What It’s Really Like Learning To Drive In Your 30s

Okay, so my teenage years ship sailed a long time ago, but somehow I’ve reached the age of 34 without ever learning to drive. For years, it didn’t seem important – but recently, I’ve realised that I’m losing a lot by not getting my L plates. I can’t do road trips across California, I can’t do favours for friends with kids, and I would be completely useless during an alien apocalypse.

I’m not alone in being a 30-something (driving) virgin. My generation of city-living, bike-riding, eco-minded and digitally savvy professionals is – in stark contrast to our parents – decidedly meh about cars. More and more of us are putting off those driving lessons, for longer. And the downer is that this only makes it more difficult. “At the age of 17, the pass-rate last year was 57%, but for drivers at the age of 35, it had dropped to 38%,” *

*Figures/statistics from 2014

Excerpts from Anna Hart from Grazia magazine when she bites the bullet and books her very first driving lessons. And doesn’t kill anyone!

And not only is it statistically more difficult, learning to drive terrified me. So Grazia set me the challenge of passing my test in 2015, because if I can do it, then trust me, anyone can…. So far, I’m three lessons in, with my nerves-of-steel instructor Mario. Amazingly, I genuinely enjoy my first few lessons. I’ve done a roundabout! I’ve been in fourth gear! I’ve done a really terrible turn-in-the-road! Not bad, for a girl who still has to do that miming-writing-with-a-pen thing to determine my left from my right.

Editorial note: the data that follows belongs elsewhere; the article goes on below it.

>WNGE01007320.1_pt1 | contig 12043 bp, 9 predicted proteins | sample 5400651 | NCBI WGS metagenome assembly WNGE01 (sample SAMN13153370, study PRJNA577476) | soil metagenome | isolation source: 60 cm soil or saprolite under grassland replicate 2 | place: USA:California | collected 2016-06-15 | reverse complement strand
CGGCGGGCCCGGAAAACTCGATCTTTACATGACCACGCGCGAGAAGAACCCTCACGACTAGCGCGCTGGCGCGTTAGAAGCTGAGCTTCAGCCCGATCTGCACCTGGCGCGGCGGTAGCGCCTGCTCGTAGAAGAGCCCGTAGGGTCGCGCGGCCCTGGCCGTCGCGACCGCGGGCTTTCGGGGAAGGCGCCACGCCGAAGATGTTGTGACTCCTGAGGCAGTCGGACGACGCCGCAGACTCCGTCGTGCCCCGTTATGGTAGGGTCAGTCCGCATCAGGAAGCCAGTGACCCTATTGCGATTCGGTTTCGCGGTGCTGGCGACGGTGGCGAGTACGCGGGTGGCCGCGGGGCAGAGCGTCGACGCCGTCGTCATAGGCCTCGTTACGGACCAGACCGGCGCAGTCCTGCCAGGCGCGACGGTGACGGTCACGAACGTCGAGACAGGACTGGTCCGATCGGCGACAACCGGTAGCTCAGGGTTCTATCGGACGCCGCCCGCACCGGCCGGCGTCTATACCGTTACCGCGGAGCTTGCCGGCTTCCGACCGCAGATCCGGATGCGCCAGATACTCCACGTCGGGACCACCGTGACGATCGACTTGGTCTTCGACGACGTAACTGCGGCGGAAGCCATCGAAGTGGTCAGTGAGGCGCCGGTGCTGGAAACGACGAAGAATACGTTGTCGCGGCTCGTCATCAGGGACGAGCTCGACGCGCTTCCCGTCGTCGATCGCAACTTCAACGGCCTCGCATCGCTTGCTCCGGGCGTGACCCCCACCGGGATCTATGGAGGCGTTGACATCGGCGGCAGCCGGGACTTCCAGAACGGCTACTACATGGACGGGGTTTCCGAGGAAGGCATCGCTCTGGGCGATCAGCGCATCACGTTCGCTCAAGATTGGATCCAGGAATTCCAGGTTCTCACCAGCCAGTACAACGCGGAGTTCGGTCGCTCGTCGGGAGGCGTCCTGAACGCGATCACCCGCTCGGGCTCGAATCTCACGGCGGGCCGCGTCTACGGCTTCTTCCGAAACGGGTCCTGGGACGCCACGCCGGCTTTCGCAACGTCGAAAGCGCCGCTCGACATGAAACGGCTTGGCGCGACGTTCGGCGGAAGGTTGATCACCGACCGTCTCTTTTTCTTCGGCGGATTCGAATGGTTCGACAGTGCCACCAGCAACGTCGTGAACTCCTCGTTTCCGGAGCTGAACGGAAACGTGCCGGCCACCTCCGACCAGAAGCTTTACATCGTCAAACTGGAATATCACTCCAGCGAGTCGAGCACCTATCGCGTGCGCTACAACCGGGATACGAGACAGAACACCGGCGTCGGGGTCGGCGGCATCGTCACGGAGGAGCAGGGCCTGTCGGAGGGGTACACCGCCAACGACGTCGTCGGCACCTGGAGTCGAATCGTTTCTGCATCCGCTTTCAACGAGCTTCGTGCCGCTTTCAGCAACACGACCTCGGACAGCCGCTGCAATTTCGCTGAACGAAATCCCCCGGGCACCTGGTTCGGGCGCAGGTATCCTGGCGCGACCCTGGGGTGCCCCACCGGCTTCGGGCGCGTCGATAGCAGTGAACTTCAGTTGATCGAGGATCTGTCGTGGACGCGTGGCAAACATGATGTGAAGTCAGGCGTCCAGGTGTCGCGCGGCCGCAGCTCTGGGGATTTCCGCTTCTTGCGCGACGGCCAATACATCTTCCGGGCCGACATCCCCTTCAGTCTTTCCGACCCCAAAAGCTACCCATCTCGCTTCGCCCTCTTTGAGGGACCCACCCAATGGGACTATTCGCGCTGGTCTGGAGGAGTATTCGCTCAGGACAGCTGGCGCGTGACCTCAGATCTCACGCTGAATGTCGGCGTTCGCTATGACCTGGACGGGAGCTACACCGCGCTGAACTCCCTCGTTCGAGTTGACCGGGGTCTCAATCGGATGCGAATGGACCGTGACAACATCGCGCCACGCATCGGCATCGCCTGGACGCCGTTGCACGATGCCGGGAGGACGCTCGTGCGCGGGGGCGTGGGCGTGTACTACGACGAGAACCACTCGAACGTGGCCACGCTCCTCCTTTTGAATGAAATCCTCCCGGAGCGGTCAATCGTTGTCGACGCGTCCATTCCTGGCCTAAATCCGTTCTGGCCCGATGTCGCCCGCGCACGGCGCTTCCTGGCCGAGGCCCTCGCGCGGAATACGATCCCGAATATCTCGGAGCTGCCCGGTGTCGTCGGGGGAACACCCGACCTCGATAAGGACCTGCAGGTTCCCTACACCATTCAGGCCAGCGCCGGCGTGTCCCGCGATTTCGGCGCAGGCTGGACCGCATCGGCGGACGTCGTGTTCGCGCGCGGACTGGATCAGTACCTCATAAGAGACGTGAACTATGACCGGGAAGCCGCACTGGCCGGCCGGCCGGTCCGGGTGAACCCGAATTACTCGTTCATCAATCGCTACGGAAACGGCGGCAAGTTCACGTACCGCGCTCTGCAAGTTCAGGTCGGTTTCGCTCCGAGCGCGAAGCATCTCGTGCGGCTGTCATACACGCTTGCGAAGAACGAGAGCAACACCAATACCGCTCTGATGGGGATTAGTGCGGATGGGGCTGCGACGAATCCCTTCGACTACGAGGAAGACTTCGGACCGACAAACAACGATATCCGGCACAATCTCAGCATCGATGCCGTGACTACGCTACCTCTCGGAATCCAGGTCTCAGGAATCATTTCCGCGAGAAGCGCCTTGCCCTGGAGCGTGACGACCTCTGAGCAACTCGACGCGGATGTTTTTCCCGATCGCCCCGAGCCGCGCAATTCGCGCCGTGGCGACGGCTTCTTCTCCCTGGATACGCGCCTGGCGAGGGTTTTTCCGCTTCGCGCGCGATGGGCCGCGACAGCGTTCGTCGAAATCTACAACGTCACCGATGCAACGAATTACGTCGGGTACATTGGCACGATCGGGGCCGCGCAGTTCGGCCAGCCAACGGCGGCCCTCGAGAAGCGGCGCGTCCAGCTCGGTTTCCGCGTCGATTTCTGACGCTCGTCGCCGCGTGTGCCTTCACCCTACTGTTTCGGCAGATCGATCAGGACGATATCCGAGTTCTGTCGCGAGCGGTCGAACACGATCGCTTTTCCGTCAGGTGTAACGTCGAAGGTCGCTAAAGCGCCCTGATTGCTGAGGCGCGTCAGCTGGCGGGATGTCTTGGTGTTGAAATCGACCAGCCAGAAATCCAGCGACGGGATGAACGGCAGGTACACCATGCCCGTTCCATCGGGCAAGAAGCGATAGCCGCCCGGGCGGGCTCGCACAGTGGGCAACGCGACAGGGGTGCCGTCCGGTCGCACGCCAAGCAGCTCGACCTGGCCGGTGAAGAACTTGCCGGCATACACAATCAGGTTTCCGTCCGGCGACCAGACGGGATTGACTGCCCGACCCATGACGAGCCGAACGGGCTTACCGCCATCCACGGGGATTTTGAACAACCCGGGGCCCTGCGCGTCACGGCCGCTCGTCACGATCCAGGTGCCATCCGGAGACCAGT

“At this stage, your learning curve is quite steep,” agrees Mario, warning me that the real challenge comes later. Being a terrible learner driver is easy – I feel triumphant simply because I haven’t crashed into a schoolbus. It’s becoming a good learner driver that is hard.

I promise to be 100% honest about the ups and downs. If you, like me, were on the fence about learning to drive, then hopefully this will give you the incentive you need to get in the driver’s seat.

On The Road: How Not To Pass Your Driving Test